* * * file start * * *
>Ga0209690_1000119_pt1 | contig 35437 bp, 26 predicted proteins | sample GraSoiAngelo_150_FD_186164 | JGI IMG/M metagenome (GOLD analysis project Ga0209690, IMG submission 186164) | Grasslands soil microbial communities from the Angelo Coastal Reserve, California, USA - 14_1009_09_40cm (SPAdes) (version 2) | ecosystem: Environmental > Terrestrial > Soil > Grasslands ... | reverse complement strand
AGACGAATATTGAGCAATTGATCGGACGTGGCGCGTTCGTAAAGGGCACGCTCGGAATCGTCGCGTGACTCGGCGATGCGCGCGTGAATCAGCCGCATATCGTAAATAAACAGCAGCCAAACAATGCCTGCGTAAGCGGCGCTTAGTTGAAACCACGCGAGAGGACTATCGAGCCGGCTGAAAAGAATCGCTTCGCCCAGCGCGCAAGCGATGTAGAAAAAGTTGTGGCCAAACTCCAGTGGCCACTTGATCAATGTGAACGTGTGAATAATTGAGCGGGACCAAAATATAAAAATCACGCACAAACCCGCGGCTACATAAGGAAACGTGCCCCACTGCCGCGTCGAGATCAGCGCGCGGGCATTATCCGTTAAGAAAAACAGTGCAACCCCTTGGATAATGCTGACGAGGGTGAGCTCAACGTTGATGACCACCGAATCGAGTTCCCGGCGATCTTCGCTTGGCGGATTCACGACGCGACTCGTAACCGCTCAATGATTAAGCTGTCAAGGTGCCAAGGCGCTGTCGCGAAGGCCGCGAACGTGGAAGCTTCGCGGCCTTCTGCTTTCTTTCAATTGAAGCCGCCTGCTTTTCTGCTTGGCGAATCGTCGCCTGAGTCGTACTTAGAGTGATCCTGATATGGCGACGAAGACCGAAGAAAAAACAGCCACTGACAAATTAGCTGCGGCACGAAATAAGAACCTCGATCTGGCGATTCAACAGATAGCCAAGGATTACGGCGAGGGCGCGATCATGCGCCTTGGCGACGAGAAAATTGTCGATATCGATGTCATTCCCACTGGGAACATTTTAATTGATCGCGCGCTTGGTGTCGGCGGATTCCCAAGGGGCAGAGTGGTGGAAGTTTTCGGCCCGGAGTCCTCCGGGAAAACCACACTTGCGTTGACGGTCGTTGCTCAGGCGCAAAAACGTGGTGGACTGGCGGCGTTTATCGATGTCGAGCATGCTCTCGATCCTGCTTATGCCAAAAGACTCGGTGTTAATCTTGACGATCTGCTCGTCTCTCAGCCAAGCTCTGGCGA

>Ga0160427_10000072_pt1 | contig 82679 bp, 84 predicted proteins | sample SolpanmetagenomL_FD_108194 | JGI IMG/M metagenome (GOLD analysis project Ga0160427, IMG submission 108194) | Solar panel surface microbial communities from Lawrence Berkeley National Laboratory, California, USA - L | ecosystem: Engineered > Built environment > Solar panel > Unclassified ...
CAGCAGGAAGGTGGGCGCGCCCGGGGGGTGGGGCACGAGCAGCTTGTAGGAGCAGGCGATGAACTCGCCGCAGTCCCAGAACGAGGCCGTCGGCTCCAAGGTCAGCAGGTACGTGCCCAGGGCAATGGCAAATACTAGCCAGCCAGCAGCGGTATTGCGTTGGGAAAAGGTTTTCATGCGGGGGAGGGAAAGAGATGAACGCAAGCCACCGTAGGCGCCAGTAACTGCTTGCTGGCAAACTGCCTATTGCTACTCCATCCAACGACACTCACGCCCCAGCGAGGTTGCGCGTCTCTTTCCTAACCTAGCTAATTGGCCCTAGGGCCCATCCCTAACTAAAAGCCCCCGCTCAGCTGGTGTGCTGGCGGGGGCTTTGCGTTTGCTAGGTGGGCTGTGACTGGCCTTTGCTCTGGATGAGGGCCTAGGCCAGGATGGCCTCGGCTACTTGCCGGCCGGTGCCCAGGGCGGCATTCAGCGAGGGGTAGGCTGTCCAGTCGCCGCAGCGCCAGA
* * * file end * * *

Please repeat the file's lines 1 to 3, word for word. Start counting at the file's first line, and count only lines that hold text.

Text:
>Ga0209690_1000119_pt1 | contig 35437 bp, 26 predicted proteins | sample GraSoiAngelo_150_FD_186164 | JGI IMG/M metagenome (GOLD analysis project Ga0209690, IMG submission 186164) | Grasslands soil microbial communities from the Angelo Coastal Reserve, California, USA - 14_1009_09_40cm (SPAdes) (version 2) | ecosystem: Environmental > Terrestrial > Soil > Grasslands ... | reverse complement strand
AGACGAATATTGAGCAATTGATCGGACGTGGCGCGTTCGTAAAGGGCACGCTCGGAATCGTCGCGTGACTCGGCGATGCGCGCGTGAATCAGCCGCATATCGTAAATAAACAGCAGCCAAACAATGCCTGCGTAAGCGGCGCTTAGTTGAAACCACGCGAGAGGACTATCGAGCCGGCTGAAAAGAATCGCTTCGCCCAGCGCGCAAGCGATGTAGAAAAAGTTGTGGCCAAACTCCAGTGGCCACTTGATCAATGTGAACGTGTGAATAATTGAGCGGGACCAAAATATAAAAATCACGCACAAACCCGCGGCTACATAAGGAAACGTGCCCCACTGCCGCGTCGAGATCAGCGCGCGGGCATTATCCGTTAAGAAAAACAGTGCAACCCCTTGGATAATGCTGACGAGGGTGAGCTCAACGTTGATGACCACCGAATCGAGTTCCCGGCGATCTTCGCTTGGCGGATTCACGACGCGACTCGTAACCGCTCAATGATTAAGCTGTCAAGGTGCCAAGGCGCTGTCGCGAAGGCCGCGAACGTGGAAGCTTCGCGGCCTTCTGCTTTCTTTCAATTGAAGCCGCCTGCTTTTCTGCTTGGCGAATCGTCGCCTGAGTCGTACTTAGAGTGATCCTGATATGGCGACGAAGACCGAAGAAAAAACAGCCACTGACAAATTAGCTGCGGCACGAAATAAGAACCTCGATCTGGCGATTCAACAGATAGCCAAGGATTACGGCGAGGGCGCGATCATGCGCCTTGGCGACGAGAAAATTGTCGATATCGATGTCATTCCCACTGGGAACATTTTAATTGATCGCGCGCTTGGTGTCGGCGGATTCCCAAGGGGCAGAGTGGTGGAAGTTTTCGGCCCGGAGTCCTCCGGGAAAACCACACTTGCGTTGACGGTCGTTGCTCAGGCGCAAAAACGTGGTGGACTGGCGGCGTTTATCGATGTCGAGCATGCTCTCGATCCTGCTTATGCCAAAAGACTCGGTGTTAATCTTGACGATCTGCTCGTCTCTCAGCCAAGCTCTGGCGA

>Ga0160427_10000072_pt1 | contig 82679 bp, 84 predicted proteins | sample SolpanmetagenomL_FD_108194 | JGI IMG/M metagenome (GOLD analysis project Ga0160427, IMG submission 108194) | Solar panel surface microbial communities from Lawrence Berkeley National Laboratory, California, USA - L | ecosystem: Engineered > Built environment > Solar panel > Unclassified ...